Perfusion is the microscopic movement of the capillary bed, which refers to the process of blood perfusion from the artery to the capillary network, and then into the vein, which reflects the duration of the local tissue blood flow . Currently, EPI is the rapid developing MRI technology with high temporal resolution [23, 24]. It can evaluate the organization and hemodynamic perfusion before the contrast agent travels from the intravascular to extracellular space. Moreover, it is viewed as a noninvasive test method to observe the hemodynamic changes of tissue microcirculation and assess the vitality and function of the organization. MR perfusion imaging is more sensitive than CT perfusion imaging without any ionizing radiation-induced damage. In addition, MRI can perfuse the whole liver, providing a more comprehensive and accurate information of the blood supply than partial perfusion of multidetector computed tomography (MDCT) .
Presently, liver MR perfusion imaging and perfusion models are yet in the exploratory stage with constant improvement [21, 26]. Based on the different principles of magnetic resonance perfusion imaging, three methods have been devised : contrast agent first-pass, arterial spin-labeling, and blood oxygen level-dependent contrast enhancement technology. Hitherto, contrast agent first-pass is the most widely used imaging method . The basic principle is as follows: when the diffuse contrast medium is rapidly injected into the bloodstream in a short period and passes through the capillary network in an area of tissue, it increases the inhomogeneity of the local magnetic field and creates a difference in the magnetic susceptibility between the local and surrounding tissues. Consequently, the T1 and T2 (relaxation rate effect) or the T2 value (magnetic susceptibility effect) of the local blood flow is decreased, especially the T2 relaxation time, thereby altering the intensity of the local tissue signal. The gamma function fitting can be used to eliminate the influence of contrast agent circulation and leakage effects on the quantitative perfusion analysis ; thus, the changes in the signal of the contrast agent in the first pass reflect the status of tissue perfusion and indirectly reflect the microvascular distribution of the organization. The quantitative and semiquantitative evaluation of the local tissue perfusion parameters is based on the changes in microcirculation and hemodynamics of the liver lesions [8, 26, 29].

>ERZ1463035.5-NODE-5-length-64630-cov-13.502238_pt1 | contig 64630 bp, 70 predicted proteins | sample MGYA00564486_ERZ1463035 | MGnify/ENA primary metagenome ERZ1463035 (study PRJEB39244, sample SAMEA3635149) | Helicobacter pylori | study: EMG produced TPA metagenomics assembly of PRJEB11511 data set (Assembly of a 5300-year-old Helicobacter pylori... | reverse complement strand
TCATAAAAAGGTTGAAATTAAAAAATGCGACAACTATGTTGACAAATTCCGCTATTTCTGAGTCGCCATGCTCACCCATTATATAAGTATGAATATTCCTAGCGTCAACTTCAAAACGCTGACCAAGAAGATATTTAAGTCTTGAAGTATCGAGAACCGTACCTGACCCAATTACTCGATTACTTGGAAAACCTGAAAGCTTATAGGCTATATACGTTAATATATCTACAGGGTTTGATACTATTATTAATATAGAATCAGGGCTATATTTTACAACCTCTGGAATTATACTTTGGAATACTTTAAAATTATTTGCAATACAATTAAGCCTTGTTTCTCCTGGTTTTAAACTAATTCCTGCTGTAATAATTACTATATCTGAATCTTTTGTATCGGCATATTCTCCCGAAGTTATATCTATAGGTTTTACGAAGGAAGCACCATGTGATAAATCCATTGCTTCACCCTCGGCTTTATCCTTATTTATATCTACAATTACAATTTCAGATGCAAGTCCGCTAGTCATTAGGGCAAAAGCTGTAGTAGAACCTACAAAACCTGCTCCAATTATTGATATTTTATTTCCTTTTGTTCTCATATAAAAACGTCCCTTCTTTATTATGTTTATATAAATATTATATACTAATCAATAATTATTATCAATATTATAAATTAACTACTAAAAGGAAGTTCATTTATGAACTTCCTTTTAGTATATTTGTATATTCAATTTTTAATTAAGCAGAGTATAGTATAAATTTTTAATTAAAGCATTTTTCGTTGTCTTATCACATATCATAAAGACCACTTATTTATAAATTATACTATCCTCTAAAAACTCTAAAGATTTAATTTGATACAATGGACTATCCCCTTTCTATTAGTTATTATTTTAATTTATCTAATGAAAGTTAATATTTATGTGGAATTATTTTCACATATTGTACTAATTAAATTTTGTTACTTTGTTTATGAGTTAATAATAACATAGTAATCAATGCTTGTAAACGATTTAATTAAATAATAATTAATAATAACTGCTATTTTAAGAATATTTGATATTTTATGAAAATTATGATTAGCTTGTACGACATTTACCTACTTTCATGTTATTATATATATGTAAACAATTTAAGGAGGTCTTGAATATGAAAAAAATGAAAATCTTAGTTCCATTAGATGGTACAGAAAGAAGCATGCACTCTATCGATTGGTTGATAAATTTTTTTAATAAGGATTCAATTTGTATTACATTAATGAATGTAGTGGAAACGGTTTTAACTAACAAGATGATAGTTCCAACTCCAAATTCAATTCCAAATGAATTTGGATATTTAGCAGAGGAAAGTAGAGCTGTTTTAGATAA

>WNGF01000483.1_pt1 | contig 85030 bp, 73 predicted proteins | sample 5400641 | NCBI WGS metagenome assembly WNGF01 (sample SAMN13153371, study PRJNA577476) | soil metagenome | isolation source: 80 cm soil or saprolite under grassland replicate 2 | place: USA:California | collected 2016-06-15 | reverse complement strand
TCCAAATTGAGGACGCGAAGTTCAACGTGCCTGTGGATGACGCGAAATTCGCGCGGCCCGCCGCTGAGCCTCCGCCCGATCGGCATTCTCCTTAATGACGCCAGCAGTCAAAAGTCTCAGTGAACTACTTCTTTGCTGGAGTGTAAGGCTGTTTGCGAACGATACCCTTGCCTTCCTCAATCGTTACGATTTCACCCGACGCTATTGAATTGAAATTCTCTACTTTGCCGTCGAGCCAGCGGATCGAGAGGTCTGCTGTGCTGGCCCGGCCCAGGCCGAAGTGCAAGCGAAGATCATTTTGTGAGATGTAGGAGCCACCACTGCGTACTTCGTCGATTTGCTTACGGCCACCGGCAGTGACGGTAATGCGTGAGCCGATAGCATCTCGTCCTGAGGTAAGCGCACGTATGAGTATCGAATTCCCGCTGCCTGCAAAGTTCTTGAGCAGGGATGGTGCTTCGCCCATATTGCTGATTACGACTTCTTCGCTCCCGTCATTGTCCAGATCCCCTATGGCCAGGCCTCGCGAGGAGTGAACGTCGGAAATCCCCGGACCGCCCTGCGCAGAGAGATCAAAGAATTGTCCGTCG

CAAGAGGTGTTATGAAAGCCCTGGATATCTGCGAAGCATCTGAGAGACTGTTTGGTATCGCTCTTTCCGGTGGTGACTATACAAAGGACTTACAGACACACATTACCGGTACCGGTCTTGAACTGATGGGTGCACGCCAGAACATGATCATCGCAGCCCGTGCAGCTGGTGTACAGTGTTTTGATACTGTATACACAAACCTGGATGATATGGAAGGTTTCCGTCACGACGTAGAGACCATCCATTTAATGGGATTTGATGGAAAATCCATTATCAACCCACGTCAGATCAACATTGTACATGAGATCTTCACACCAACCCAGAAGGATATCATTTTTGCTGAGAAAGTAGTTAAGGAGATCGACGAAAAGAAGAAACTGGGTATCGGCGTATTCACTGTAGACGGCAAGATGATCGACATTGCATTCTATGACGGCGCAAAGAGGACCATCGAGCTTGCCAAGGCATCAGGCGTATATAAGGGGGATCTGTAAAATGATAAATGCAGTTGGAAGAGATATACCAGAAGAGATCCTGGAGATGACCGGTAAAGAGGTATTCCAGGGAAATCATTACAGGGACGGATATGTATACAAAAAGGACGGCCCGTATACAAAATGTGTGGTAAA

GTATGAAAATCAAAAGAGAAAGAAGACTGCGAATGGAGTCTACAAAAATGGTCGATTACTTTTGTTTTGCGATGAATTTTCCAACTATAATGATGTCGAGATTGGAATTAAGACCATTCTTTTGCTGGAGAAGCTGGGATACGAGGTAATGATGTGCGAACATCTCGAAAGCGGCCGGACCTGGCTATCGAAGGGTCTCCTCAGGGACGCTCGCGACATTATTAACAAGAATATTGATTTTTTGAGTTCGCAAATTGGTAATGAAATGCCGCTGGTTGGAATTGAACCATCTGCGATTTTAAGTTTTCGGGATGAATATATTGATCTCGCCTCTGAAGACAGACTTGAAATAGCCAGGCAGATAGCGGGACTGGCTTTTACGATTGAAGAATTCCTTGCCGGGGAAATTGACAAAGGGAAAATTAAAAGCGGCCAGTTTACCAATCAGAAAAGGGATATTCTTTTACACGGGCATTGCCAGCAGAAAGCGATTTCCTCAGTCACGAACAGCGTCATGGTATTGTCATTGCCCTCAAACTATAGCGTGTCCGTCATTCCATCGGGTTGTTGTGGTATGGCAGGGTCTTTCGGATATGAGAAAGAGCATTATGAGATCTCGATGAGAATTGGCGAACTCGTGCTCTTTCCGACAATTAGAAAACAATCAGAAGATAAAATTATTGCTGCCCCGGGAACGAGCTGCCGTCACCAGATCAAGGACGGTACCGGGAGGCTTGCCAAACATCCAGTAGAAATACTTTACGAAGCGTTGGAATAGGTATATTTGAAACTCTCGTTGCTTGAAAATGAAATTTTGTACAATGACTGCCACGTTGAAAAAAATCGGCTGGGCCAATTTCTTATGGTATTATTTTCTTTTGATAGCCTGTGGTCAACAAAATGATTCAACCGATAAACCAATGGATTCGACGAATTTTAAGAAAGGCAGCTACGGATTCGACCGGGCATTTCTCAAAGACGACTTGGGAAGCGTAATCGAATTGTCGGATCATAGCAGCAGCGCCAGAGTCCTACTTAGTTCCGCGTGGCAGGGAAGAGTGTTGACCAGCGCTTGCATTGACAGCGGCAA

GD-BOPTA provides information on the vascular changes and hepatocyte function, increasing the detection sensitivity of early HCC to 91–93% . The relaxation rate of GD-BOPTA is significantly higher than that of the other types of gadolinium paramagnetic contrast agents; it is twice that of GD-DTPA, and even half dose can achieve the same strengthening effect . The present study used the GD-BOPTA efficiency and T2 negative enhancements on T2WI liver perfusion. The advantages were as follows: (1) high relaxation rate, sensitive to changes in blood flow; (2) high temporal resolution; and (3) perform a high level, continuous multiphase scanning, and complete the entire liver perfusion imaging. As liver imaging is susceptible to artifacts (magnetic-sensitive and chemical shift), it is necessary to ensure the stability of the gradient field, optimize the imaging parameters, and use fat suppression techniques to obtain a satisfactory liver perfusion image.
Based on the results of this study, PWI can detect early liver fibrosis, provide early diagnosis for clinical practice, and apply effective treatment before the disease progresses to liver cirrhosis or cancer in order to prolong the survival of patients. The MR perfusion imaging is the preferred method while investigating cirrhosis. Some studies [9, 32] demonstrated that patients with cirrhosis had lower blood volume and blood flow than normal individuals; however, the mean transit time was prolonged. Frank et al. [33, 34] studied the portal vein blood perfusion of liver cirrhosis in animal models and found that the TTP value of liver cirrhosis perfusion curve was positively correlated with the liver cirrhosis pathological grading, and PWI was expected to find liver fibrosis at an early stage. Another study  suggested that hepatic interlobular perfusion was heterogeneous, in which the left lateral liver lobe (LLL), the left medial liver lobe (LML), the right liver lobe (RL), the caudate lobe (CL), and TTP were positively correlated with the hepatic fibrosis stage, while positive enhancement integral (PEI) and maximum slope of increase (MSI) were negatively correlated. The abovementioned studies indicated that MR perfusion imaging could be used to detect and stage the early liver fibrosis based on the degree of change in the perfusion parameters.
The study of MR blood perfusion in liver fibrosis is still in the exploratory stage. Hagiwara et al. demonstrated that patients with advanced liver fibrosis had increased hepatic arterial blood flow, arteriolar fraction, the volume of distribution, and MTT, but the portal vein scores declined [8, 36, 37]. Chen et al.  reported that the slope of time-signal intensity curves and the area under the curve declines gradually with the increase in liver fibrosis stage; these perfusion parameters could evaluate the degree of liver fibrosis adequately. In addition to changes in MTT and TTP, some studies reported abnormalities in intrahepatic perfusion in patients with progressive hepatic fibrosis; consequently, portal vein fraction decreased, the hepatic artery enhancement fraction increased, the hepatic artery perfusion value (HAP) increased, and the hepatic portal vein perfusion (HPP) decreased [8–10, 39]. Taken together, these results provided possible directions for future research.